But you still have something you want to get across in this manner?

You’re asking me this at a moment in which I truly have nothing more. Everything has been squeezed out to the last drop. But we’ll see, after a while.

To criticize the world…

… is not exactly a pleasant job.

The Last Yeties Protest Against CO Emissions by the Great Wall of China. 2017, wood, polished paint, carving, 21 x 29,5 cm. Photo: Valdis Jansons

On the other hand, you have this pair of “positive” works. About the protesting yetis, for example. It’s not just suffering and the sufferers.

It’s like when you’re being interrogated and they hold your head under water, then they lift your head for a second so that you can take in a breath [mimics taking in a quick, deep breath]. And then they can continue torturing you.

One can also say that, when criticizing the world order…

One can’t, of course, do that in all seriousness.

Yes, because one is again conforming to some sort of scheme. And how you’re doing it, is, actually, a very good way.

Perhaps that’s the only way in which it’s worth doing. But to talk about such “high-minded” subjects uncritically also is… There’s already a lot of art that… No, I’m not going to be able to formulate my idea.

Did you mean to say that one must be critical towards everything, not just, let’s say, towards “consumer culture”, or “the society of the spectacle”?

Not in the sense that everything has to be “trashed”. It’s just that it would be good to judge these generally accepted things without prejudice, critically, and based on your own personal experience. If you come down to the level of generalizing, that’s when all of the problems arise – even if it sounds horrible – from faith. If you have blind faith in something, and don’t try to independently evaluate it, then you are immediately exploitable. But if you have perceived everything with an open heart, knowing that things can be like this, but that they can also be different, than that is a much more healthy way of perceiving, in my opinion. You shouldn’t have complete faith in even your own personal experience, much less in that of another person. Or in an experience that took place thousands of years ago and that has changed thousands of times in its retelling.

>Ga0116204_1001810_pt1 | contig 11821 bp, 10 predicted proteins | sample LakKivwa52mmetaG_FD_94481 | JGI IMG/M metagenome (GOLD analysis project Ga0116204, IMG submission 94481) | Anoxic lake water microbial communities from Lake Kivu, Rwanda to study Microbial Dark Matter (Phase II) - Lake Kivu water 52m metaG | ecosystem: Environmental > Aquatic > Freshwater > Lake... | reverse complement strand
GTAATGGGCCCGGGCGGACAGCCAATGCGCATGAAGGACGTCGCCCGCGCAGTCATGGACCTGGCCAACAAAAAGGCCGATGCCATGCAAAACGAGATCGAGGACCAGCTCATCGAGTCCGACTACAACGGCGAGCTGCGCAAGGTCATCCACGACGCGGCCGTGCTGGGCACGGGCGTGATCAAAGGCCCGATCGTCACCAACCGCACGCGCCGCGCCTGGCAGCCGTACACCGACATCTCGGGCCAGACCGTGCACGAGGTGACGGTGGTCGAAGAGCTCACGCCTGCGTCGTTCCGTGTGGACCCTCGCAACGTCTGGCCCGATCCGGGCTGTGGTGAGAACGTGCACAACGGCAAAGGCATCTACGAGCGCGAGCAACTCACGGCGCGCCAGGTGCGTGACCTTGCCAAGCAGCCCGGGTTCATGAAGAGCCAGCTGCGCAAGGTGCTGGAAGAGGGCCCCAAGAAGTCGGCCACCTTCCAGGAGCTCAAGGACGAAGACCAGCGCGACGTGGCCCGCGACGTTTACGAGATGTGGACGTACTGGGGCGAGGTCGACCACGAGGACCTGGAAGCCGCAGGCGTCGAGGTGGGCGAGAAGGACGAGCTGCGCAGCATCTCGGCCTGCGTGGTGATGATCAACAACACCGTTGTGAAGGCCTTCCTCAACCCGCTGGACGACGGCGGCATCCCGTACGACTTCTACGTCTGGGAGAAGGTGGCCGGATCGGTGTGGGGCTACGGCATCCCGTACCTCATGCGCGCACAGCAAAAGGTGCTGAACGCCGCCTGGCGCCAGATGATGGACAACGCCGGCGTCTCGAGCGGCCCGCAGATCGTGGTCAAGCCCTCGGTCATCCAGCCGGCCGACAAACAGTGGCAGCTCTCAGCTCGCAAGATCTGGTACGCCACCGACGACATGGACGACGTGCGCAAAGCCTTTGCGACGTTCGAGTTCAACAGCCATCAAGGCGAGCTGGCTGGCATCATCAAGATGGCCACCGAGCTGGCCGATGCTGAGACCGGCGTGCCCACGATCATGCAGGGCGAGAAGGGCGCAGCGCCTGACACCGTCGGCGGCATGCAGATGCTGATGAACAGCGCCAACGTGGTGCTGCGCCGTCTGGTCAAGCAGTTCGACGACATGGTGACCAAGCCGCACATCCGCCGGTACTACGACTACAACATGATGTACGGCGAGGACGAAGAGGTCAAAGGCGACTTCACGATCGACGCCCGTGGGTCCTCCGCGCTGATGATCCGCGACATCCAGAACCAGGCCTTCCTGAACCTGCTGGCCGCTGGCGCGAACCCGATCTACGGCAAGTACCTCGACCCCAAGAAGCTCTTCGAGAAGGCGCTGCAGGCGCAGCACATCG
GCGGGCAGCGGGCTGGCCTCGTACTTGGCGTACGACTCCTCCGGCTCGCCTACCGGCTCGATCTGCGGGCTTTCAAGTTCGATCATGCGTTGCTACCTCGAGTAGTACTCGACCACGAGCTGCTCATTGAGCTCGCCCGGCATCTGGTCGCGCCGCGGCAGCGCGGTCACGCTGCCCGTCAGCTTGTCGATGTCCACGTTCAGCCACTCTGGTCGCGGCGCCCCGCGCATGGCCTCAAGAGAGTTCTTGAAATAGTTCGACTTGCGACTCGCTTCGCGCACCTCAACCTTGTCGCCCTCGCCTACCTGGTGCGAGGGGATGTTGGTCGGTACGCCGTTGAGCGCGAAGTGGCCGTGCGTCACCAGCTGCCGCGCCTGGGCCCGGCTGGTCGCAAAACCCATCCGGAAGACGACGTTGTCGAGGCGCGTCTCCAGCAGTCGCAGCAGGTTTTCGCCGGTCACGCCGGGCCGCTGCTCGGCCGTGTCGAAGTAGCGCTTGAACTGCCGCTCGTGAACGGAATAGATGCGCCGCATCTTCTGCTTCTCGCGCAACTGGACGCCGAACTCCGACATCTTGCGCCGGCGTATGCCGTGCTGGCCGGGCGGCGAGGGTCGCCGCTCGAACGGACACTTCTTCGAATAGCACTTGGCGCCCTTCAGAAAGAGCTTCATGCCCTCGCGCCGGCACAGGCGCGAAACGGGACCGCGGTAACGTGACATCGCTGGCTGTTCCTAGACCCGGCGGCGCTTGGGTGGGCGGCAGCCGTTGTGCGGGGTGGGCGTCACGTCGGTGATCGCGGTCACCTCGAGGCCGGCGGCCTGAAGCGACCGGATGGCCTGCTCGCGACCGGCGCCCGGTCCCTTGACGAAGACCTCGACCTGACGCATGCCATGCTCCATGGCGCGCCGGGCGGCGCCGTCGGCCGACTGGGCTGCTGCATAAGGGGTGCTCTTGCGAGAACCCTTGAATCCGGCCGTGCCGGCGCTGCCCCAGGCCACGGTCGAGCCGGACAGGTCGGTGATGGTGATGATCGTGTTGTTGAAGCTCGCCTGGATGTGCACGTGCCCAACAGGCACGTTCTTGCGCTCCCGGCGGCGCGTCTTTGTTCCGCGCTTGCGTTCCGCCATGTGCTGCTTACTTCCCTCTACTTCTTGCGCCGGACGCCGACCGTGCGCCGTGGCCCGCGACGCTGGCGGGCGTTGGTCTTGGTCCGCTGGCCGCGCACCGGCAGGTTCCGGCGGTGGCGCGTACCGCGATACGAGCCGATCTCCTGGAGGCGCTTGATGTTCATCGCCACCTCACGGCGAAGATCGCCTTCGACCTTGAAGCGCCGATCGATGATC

Maybe the truth forms from thousands of fantasies and misunderstandings that overlap one another, and suddenly – bam!

But then we first have to talk about fantasies, and if it’s even possible to think up something that doesn’t exist, and so on. You see, I think that what is fantasy is this perception that we have of the material world – the idea that life has come about by chance. Because as I understand it, the probability of that happening is just as small as the probability that a tornado hits a junk yard and randomly puts all of the scrap metal together into a brand-new Boeing, along with its crew, food and drinks. What sort of randomness is that?

But maybe we appeared in this world in order to think critically?

I’m afraid that’s not the way it’s turned out, either. [Both laugh]

Guided Shopping Tour for Extraterrestrials at Champs-Élysées, Paris. 2017, wood, polished paint, carving, 21 x 29,5 cm. Photo: Valdis Jansons

Has your world view changed over the last three or four years?

It’s hard to judge in terms of yourself unless you’ve spent all that time in a coma, since you change along with your notions of yourself. You’d have to ask my friends, especially those who haven’t seen me for a while, and then do.

Any travels? Any events that have prominently affected you?

Probably – my first trips to Mexico. The culture shock and so on.

Have many times have you been to Mexico?

Four or five.

The first time, you went with Viktors Vilks and cameraman Paša Vladimirskis to look for space aliens and...

And we didn’t see a single flying saucer. On the next trip, we did.

Over the desert?

Over a volcano called Popocatepetl. It’s a favorite spot for them to land – in the volcano’s crater. No one is startled by it anymore.

I had a strange experience in Moscow in the early 90s. I was standing on a balcony on about the ninth floor of a student dormitory, waiting for my girlfriend. The balcony was wide – it spanned the whole side of the building. A couple was standing in one corner of it, arguing. And suddenly, a classic flying saucer appeared in the sky – a round, gray disc in the distance, undoubtedly flying in the clear sky. I must add that I’ve never seen anything like it since. And the arguing couple also noticed it. They stopped arguing for a minute, and then started up again!

That’s wonderful! [Both laugh]

“A flying saucer?” “It’s as if it...” “Aha… Now tell me, why did you last night...”

Brilliant. And very educational.

Miķelis Fišers and Mārtiņš Grauds in Peru. 2015. Photo: Aigars Sērmukšs

Did this experience in Mexico lead you to look at things here in Latvia in a different way?